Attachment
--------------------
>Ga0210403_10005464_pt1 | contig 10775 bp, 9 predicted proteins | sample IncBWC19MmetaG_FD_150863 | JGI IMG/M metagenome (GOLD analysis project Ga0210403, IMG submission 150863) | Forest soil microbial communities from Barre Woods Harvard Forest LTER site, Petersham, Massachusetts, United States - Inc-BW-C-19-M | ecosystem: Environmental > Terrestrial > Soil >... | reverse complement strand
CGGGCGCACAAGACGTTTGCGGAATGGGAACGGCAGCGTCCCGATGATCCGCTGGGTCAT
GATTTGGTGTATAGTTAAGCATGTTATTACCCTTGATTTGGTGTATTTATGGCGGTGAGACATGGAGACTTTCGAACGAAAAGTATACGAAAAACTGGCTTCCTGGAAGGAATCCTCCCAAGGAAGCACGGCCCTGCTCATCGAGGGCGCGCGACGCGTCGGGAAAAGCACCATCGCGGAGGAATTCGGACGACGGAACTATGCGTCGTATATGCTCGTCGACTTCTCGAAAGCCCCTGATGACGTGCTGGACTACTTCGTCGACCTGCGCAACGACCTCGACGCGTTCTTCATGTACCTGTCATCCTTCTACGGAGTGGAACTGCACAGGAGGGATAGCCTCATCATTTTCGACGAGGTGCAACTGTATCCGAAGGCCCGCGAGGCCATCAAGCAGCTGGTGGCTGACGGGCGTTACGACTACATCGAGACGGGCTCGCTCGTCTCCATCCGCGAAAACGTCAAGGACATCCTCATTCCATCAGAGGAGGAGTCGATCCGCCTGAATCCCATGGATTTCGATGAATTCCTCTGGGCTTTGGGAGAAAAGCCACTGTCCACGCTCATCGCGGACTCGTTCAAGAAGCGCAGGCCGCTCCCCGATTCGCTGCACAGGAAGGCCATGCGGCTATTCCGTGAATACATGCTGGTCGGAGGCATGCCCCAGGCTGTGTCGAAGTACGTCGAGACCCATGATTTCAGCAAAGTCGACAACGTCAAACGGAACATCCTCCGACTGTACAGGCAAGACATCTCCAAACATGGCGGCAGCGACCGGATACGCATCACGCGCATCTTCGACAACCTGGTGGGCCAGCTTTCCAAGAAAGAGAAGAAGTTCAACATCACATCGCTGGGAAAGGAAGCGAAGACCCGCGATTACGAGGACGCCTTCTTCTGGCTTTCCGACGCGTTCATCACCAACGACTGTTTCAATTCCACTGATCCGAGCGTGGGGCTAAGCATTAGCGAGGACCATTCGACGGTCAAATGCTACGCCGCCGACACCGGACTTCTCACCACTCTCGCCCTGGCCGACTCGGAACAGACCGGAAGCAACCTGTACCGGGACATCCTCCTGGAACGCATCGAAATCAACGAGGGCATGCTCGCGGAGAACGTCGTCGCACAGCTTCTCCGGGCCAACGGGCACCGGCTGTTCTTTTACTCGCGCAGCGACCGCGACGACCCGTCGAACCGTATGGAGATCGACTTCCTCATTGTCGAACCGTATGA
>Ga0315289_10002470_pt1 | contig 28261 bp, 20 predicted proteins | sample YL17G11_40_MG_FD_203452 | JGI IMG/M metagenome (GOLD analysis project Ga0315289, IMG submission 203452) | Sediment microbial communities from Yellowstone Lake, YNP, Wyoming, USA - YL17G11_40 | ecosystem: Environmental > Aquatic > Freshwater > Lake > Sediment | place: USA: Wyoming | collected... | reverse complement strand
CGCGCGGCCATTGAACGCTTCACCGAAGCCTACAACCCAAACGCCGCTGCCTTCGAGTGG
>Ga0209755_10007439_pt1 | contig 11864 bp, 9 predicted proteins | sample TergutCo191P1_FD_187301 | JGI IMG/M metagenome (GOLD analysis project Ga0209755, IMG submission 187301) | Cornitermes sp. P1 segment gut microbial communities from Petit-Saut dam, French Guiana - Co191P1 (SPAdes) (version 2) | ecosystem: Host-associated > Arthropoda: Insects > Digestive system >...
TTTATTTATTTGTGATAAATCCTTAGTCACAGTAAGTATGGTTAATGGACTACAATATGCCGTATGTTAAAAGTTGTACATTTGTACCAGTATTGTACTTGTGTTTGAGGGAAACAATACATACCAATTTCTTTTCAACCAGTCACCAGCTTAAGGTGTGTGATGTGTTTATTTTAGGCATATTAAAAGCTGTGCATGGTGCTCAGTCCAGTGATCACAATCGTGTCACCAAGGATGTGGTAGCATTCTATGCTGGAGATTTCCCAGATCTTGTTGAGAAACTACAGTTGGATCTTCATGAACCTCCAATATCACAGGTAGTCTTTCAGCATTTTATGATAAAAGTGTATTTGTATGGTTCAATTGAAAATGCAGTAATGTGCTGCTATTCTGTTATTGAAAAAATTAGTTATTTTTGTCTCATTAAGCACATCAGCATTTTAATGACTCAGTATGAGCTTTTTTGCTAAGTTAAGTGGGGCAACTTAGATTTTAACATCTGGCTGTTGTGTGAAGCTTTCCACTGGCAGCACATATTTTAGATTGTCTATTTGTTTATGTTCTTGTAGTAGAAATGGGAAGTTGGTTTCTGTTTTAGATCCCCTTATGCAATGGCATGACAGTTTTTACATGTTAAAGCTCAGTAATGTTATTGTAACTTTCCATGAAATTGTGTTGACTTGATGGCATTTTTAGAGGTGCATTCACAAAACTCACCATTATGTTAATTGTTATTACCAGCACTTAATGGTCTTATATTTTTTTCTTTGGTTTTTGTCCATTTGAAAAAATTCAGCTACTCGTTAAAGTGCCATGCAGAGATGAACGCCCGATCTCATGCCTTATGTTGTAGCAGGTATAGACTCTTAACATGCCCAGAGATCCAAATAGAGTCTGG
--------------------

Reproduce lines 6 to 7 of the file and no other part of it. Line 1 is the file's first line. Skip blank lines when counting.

>Ga0209755_10007439_pt1 | contig 11864 bp, 9 predicted proteins | sample TergutCo191P1_FD_187301 | JGI IMG/M metagenome (GOLD analysis project Ga0209755, IMG submission 187301) | Cornitermes sp. P1 segment gut microbial communities from Petit-Saut dam, French Guiana - Co191P1 (SPAdes) (version 2) | ecosystem: Host-associated > Arthropoda: Insects > Digestive system >...
TTTATTTATTTGTGATAAATCCTTAGTCACAGTAAGTATGGTTAATGGACTACAATATGCCGTATGTTAAAAGTTGTACATTTGTACCAGTATTGTACTTGTGTTTGAGGGAAACAATACATACCAATTTCTTTTCAACCAGTCACCAGCTTAAGGTGTGTGATGTGTTTATTTTAGGCATATTAAAAGCTGTGCATGGTGCTCAGTCCAGTGATCACAATCGTGTCACCAAGGATGTGGTAGCATTCTATGCTGGAGATTTCCCAGATCTTGTTGAGAAACTACAGTTGGATCTTCATGAACCTCCAATATCACAGGTAGTCTTTCAGCATTTTATGATAAAAGTGTATTTGTATGGTTCAATTGAAAATGCAGTAATGTGCTGCTATTCTGTTATTGAAAAAATTAGTTATTTTTGTCTCATTAAGCACATCAGCATTTTAATGACTCAGTATGAGCTTTTTTGCTAAGTTAAGTGGGGCAACTTAGATTTTAACATCTGGCTGTTGTGTGAAGCTTTCCACTGGCAGCACATATTTTAGATTGTCTATTTGTTTATGTTCTTGTAGTAGAAATGGGAAGTTGGTTTCTGTTTTAGATCCCCTTATGCAATGGCATGACAGTTTTTACATGTTAAAGCTCAGTAATGTTATTGTAACTTTCCATGAAATTGTGTTGACTTGATGGCATTTTTAGAGGTGCATTCACAAAACTCACCATTATGTTAATTGTTATTACCAGCACTTAATGGTCTTATATTTTTTTCTTTGGTTTTTGTCCATTTGAAAAAATTCAGCTACTCGTTAAAGTGCCATGCAGAGATGAACGCCCGATCTCATGCCTTATGTTGTAGCAGGTATAGACTCTTAACATGCCCAGAGATCCAAATAGAGTCTGG